p.281 of Nielsen and Chuang's book says that

A single spin might evolve under the Hamiltonian $H = P_x(t)X + P_y(t)Y$, where $P_{\{xy\}}$ are classically controllable parameters. From Exercise 4.10, we know that by manipulating $P_x$ and $P_y$ are appropriately, one can perform arbitrary single spin rotations.

And Exercise 4.10 is that an arbitrary 2X2 unitary operator can be decomposed into $e^{ia}R_x(b)R_y(c)R_x(d)$.

I can't understand why the Hamiltonian $H = P_x(t)X + P_y(t)Y$ can make an arbitrary unitary $U = R_x(b)R_y(c)R_x(d)$.

$H = P_x(t)X + P_y(t)Y$ makes an unitary $U^{-i(P_x(t)X + P_y(t)Y)/\hbar}$.

And it can be $U^{-i(P_{x1}(t)X + P_y(t)Y+P_{x2}(t)X)/\hbar}$.

But I think it cannot be decomposed into $U = R_x(P_{x1})R_y(P_y)R_x(P_{x2})$, since X and Y don't commute.

Can you tell me how the proposition above in Nielsen and Chuang's book is correct?

Thanks in advance.


If you set $P_y(t)=0$ for a particular length of time, then you just get an $X$ rotation. Similarly, if you set $P_x(t)=0$ for a certain length of time, you just get a $Y$ rotation. So, you do a sequence that looks something like \begin{align*} P_X(t)=\left\{\begin{array}{cc} J & 0\leq t\leq \frac{d}{2J} \\ 0 & 0<t-\frac{d}{2J}\leq \frac{c}{2J} \\ J & 0<t-\frac{c+d}{2J}\leq\frac{b}{2J} \end{array}\right. \\ P_Y(t)=\left\{\begin{array}{cc} 0 & 0\leq t\leq \frac{d}{2J} \\ J & 0<t-\frac{d}{2J}\leq \frac{c}{2J} \\ 0 & 0<t-\frac{c+d}{2J}\leq\frac{b}{2J} \end{array}\right. \end{align*} where $J$ is just a number, perhaps the maximum strength that you can achieve. Alternatively, they can time vary so long as certain integrals come out the same.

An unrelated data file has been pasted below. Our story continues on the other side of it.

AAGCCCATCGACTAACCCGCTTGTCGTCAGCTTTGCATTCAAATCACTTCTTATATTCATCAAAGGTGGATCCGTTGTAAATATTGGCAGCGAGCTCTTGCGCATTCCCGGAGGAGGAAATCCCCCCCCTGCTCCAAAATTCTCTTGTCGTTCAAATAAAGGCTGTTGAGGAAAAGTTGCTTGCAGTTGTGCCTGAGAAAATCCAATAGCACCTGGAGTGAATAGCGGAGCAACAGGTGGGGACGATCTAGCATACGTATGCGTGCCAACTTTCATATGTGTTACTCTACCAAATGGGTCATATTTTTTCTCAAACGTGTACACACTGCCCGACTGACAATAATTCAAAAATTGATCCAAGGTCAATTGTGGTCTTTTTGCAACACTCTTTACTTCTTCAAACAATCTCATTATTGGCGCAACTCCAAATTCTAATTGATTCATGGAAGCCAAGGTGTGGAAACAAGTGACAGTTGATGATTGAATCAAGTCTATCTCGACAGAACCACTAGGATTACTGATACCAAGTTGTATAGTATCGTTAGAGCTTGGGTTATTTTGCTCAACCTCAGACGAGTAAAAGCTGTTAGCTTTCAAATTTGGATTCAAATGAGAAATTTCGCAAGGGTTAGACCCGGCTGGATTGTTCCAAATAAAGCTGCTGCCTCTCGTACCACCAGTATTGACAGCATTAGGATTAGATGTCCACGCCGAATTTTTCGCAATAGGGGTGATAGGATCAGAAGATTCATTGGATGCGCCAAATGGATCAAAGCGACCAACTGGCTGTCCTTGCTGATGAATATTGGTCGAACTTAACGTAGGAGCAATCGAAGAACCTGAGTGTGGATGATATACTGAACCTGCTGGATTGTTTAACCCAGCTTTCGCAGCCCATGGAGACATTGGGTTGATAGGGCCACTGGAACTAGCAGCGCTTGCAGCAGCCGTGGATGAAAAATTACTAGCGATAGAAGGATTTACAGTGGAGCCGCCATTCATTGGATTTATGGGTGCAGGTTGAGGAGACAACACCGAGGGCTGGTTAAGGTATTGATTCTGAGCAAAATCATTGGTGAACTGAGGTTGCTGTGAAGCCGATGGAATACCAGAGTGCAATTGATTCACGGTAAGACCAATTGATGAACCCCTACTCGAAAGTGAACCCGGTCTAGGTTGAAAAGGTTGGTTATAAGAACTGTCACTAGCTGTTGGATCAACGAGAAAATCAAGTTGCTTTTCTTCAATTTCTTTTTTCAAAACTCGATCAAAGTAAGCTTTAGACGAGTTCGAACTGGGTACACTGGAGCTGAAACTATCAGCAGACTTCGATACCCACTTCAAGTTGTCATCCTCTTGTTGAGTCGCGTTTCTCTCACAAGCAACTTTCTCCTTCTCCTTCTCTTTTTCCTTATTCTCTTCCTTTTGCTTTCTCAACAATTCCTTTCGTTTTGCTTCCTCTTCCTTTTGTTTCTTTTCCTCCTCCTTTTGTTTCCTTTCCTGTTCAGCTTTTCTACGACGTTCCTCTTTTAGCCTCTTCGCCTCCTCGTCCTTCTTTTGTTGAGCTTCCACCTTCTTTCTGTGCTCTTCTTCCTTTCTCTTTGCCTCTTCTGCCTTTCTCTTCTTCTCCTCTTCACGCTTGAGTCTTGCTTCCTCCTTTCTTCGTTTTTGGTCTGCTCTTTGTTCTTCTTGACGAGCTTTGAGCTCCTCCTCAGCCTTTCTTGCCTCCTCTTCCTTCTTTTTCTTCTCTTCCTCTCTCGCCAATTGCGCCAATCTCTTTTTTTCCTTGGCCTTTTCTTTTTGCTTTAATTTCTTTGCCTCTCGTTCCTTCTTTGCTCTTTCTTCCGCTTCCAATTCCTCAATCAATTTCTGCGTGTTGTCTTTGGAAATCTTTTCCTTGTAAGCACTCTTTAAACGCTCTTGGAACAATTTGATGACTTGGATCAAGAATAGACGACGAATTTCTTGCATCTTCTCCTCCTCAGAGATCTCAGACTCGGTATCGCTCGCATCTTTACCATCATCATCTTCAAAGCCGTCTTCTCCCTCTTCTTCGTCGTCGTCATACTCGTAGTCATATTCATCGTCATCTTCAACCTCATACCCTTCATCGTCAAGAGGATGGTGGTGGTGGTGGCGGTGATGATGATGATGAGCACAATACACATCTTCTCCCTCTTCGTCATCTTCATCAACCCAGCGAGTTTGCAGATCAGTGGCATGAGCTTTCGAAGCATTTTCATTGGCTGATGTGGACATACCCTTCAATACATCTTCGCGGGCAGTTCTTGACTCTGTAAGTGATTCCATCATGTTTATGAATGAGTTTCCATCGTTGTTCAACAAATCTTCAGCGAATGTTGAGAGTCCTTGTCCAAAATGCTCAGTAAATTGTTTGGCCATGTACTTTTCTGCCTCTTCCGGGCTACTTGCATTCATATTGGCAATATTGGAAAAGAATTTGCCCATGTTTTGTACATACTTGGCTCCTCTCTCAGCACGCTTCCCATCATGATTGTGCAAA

Your Answer

By clicking “Post Your Answer”, you agree to our terms of service, privacy policy and cookie policy

Not the answer you're looking for? Browse other questions tagged or ask your own question.